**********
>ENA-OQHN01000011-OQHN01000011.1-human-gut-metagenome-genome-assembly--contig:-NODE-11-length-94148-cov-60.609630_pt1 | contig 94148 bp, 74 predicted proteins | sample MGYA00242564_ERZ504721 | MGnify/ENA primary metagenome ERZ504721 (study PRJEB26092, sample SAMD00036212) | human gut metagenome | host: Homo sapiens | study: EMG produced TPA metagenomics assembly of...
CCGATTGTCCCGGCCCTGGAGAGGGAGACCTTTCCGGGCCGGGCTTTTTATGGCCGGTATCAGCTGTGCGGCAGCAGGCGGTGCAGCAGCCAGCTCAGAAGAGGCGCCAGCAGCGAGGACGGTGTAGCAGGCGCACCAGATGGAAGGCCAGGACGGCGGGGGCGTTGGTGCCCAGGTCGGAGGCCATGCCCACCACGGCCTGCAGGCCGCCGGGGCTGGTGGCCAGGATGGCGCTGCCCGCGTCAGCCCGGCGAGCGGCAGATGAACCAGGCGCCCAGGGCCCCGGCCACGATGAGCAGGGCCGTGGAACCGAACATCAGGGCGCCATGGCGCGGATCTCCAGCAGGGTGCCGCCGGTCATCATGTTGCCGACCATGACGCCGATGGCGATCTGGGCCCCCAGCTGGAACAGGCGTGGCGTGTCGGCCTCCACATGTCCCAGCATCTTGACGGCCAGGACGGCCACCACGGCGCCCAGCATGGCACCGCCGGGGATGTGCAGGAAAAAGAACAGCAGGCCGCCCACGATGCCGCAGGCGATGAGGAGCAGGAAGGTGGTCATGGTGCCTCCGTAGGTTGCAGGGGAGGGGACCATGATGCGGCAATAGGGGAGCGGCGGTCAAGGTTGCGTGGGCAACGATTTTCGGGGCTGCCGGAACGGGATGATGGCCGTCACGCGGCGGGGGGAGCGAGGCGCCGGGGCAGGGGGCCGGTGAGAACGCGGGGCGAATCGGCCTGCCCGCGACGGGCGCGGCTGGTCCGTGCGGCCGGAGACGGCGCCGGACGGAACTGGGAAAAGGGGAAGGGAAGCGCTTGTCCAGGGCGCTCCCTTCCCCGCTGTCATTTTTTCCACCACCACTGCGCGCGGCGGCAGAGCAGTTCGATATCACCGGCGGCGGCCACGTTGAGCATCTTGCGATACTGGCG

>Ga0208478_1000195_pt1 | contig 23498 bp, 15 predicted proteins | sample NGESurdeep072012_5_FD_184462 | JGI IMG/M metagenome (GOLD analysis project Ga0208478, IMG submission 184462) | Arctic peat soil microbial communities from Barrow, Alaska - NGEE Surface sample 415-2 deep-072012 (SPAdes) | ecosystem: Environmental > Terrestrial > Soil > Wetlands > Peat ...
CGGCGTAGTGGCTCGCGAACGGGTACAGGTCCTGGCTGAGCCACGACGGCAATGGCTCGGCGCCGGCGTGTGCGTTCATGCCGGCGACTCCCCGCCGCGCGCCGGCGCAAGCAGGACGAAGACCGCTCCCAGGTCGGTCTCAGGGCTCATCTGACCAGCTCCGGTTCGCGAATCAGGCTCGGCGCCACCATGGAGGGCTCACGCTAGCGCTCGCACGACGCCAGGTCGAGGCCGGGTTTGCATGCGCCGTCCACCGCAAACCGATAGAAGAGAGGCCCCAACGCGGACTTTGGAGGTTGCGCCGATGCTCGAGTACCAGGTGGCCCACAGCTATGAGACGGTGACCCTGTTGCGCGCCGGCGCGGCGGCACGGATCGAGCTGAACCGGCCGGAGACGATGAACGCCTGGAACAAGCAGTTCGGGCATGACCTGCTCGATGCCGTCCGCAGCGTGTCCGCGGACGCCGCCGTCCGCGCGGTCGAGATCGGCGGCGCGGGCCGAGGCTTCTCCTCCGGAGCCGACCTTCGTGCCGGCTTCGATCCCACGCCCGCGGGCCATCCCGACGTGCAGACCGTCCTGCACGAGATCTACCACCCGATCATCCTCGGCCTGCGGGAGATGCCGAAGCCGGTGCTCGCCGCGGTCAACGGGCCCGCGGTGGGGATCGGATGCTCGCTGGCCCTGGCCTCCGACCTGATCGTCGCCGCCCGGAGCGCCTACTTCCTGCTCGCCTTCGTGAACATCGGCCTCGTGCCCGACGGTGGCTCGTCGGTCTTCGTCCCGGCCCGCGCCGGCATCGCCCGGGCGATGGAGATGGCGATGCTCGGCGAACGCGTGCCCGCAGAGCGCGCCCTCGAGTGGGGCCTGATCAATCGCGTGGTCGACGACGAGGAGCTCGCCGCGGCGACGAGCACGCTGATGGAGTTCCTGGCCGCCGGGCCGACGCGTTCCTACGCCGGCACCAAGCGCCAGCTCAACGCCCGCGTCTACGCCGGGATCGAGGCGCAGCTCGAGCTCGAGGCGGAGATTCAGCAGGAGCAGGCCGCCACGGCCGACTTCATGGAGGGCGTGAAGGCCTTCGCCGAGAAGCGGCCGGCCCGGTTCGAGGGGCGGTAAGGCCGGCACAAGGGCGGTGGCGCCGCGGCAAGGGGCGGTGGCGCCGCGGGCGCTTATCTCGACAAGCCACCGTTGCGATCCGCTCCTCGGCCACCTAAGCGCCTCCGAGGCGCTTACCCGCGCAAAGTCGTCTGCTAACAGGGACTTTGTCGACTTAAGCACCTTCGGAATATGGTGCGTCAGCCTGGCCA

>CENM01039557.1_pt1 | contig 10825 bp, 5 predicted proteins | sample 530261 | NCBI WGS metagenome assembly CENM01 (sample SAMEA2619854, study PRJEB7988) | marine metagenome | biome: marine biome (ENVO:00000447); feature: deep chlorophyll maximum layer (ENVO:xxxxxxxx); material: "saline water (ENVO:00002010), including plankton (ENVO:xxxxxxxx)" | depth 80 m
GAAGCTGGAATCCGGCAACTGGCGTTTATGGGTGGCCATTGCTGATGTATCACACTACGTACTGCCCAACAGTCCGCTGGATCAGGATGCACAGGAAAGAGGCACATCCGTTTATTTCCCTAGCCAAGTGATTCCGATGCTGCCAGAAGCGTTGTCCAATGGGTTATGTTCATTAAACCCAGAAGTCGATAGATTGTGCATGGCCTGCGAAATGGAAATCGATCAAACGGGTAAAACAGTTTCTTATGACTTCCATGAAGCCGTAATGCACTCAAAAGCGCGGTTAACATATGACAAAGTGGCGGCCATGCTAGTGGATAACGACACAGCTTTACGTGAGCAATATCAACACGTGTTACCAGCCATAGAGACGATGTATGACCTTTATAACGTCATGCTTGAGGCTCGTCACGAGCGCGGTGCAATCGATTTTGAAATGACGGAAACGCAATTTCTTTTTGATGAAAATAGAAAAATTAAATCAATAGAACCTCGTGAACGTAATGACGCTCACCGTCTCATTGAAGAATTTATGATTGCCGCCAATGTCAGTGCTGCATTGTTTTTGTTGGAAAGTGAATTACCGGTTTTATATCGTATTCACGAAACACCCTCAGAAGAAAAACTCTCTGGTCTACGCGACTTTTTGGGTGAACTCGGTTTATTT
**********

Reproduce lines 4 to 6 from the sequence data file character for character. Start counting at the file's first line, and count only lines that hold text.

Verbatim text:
CGGCGTAGTGGCTCGCGAACGGGTACAGGTCCTGGCTGAGCCACGACGGCAATGGCTCGGCGCCGGCGTGTGCGTTCATGCCGGCGACTCCCCGCCGCGCGCCGGCGCAAGCAGGACGAAGACCGCTCCCAGGTCGGTCTCAGGGCTCATCTGACCAGCTCCGGTTCGCGAATCAGGCTCGGCGCCACCATGGAGGGCTCACGCTAGCGCTCGCACGACGCCAGGTCGAGGCCGGGTTTGCATGCGCCGTCCACCGCAAACCGATAGAAGAGAGGCCCCAACGCGGACTTTGGAGGTTGCGCCGATGCTCGAGTACCAGGTGGCCCACAGCTATGAGACGGTGACCCTGTTGCGCGCCGGCGCGGCGGCACGGATCGAGCTGAACCGGCCGGAGACGATGAACGCCTGGAACAAGCAGTTCGGGCATGACCTGCTCGATGCCGTCCGCAGCGTGTCCGCGGACGCCGCCGTCCGCGCGGTCGAGATCGGCGGCGCGGGCCGAGGCTTCTCCTCCGGAGCCGACCTTCGTGCCGGCTTCGATCCCACGCCCGCGGGCCATCCCGACGTGCAGACCGTCCTGCACGAGATCTACCACCCGATCATCCTCGGCCTGCGGGAGATGCCGAAGCCGGTGCTCGCCGCGGTCAACGGGCCCGCGGTGGGGATCGGATGCTCGCTGGCCCTGGCCTCCGACCTGATCGTCGCCGCCCGGAGCGCCTACTTCCTGCTCGCCTTCGTGAACATCGGCCTCGTGCCCGACGGTGGCTCGTCGGTCTTCGTCCCGGCCCGCGCCGGCATCGCCCGGGCGATGGAGATGGCGATGCTCGGCGAACGCGTGCCCGCAGAGCGCGCCCTCGAGTGGGGCCTGATCAATCGCGTGGTCGACGACGAGGAGCTCGCCGCGGCGACGAGCACGCTGATGGAGTTCCTGGCCGCCGGGCCGACGCGTTCCTACGCCGGCACCAAGCGCCAGCTCAACGCCCGCGTCTACGCCGGGATCGAGGCGCAGCTCGAGCTCGAGGCGGAGATTCAGCAGGAGCAGGCCGCCACGGCCGACTTCATGGAGGGCGTGAAGGCCTTCGCCGAGAAGCGGCCGGCCCGGTTCGAGGGGCGGTAAGGCCGGCACAAGGGCGGTGGCGCCGCGGCAAGGGGCGGTGGCGCCGCGGGCGCTTATCTCGACAAGCCACCGTTGCGATCCGCTCCTCGGCCACCTAAGCGCCTCCGAGGCGCTTACCCGCGCAAAGTCGTCTGCTAACAGGGACTTTGTCGACTTAAGCACCTTCGGAATATGGTGCGTCAGCCTGGCCA

>CENM01039557.1_pt1 | contig 10825 bp, 5 predicted proteins | sample 530261 | NCBI WGS metagenome assembly CENM01 (sample SAMEA2619854, study PRJEB7988) | marine metagenome | biome: marine biome (ENVO:00000447); feature: deep chlorophyll maximum layer (ENVO:xxxxxxxx); material: "saline water (ENVO:00002010), including plankton (ENVO:xxxxxxxx)" | depth 80 m
GAAGCTGGAATCCGGCAACTGGCGTTTATGGGTGGCCATTGCTGATGTATCACACTACGTACTGCCCAACAGTCCGCTGGATCAGGATGCACAGGAAAGAGGCACATCCGTTTATTTCCCTAGCCAAGTGATTCCGATGCTGCCAGAAGCGTTGTCCAATGGGTTATGTTCATTAAACCCAGAAGTCGATAGATTGTGCATGGCCTGCGAAATGGAAATCGATCAAACGGGTAAAACAGTTTCTTATGACTTCCATGAAGCCGTAATGCACTCAAAAGCGCGGTTAACATATGACAAAGTGGCGGCCATGCTAGTGGATAACGACACAGCTTTACGTGAGCAATATCAACACGTGTTACCAGCCATAGAGACGATGTATGACCTTTATAACGTCATGCTTGAGGCTCGTCACGAGCGCGGTGCAATCGATTTTGAAATGACGGAAACGCAATTTCTTTTTGATGAAAATAGAAAAATTAAATCAATAGAACCTCGTGAACGTAATGACGCTCACCGTCTCATTGAAGAATTTATGATTGCCGCCAATGTCAGTGCTGCATTGTTTTTGTTGGAAAGTGAATTACCGGTTTTATATCGTATTCACGAAACACCCTCAGAAGAAAAACTCTCTGGTCTACGCGACTTTTTGGGTGAACTCGGTTTATTT